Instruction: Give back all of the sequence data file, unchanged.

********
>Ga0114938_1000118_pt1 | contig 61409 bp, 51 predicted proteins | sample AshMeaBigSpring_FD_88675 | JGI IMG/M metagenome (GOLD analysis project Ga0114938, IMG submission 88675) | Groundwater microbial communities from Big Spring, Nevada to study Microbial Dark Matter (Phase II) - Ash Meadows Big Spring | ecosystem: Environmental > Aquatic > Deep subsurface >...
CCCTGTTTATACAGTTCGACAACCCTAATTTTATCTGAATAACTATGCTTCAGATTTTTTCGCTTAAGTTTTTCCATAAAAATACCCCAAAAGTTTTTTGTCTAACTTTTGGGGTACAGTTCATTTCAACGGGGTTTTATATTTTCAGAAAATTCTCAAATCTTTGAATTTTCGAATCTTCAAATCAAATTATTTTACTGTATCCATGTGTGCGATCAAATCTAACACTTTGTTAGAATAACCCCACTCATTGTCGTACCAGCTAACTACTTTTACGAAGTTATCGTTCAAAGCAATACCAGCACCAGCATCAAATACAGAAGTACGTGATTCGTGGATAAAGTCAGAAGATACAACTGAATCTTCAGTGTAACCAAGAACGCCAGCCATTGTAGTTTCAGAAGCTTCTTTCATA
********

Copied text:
>Ga0114938_1000118_pt1 | contig 61409 bp, 51 predicted proteins | sample AshMeaBigSpring_FD_88675 | JGI IMG/M metagenome (GOLD analysis project Ga0114938, IMG submission 88675) | Groundwater microbial communities from Big Spring, Nevada to study Microbial Dark Matter (Phase II) - Ash Meadows Big Spring | ecosystem: Environmental > Aquatic > Deep subsurface >...
CCCTGTTTATACAGTTCGACAACCCTAATTTTATCTGAATAACTATGCTTCAGATTTTTTCGCTTAAGTTTTTCCATAAAAATACCCCAAAAGTTTTTTGTCTAACTTTTGGGGTACAGTTCATTTCAACGGGGTTTTATATTTTCAGAAAATTCTCAAATCTTTGAATTTTCGAATCTTCAAATCAAATTATTTTACTGTATCCATGTGTGCGATCAAATCTAACACTTTGTTAGAATAACCCCACTCATTGTCGTACCAGCTAACTACTTTTACGAAGTTATCGTTCAAAGCAATACCAGCACCAGCATCAAATACAGAAGTACGTGATTCGTGGATAAAGTCAGAAGATACAACTGAATCTTCAGTGTAACCAAGAACGCCAGCCATTGTAGTTTCAGAAGCTTCTTTCATA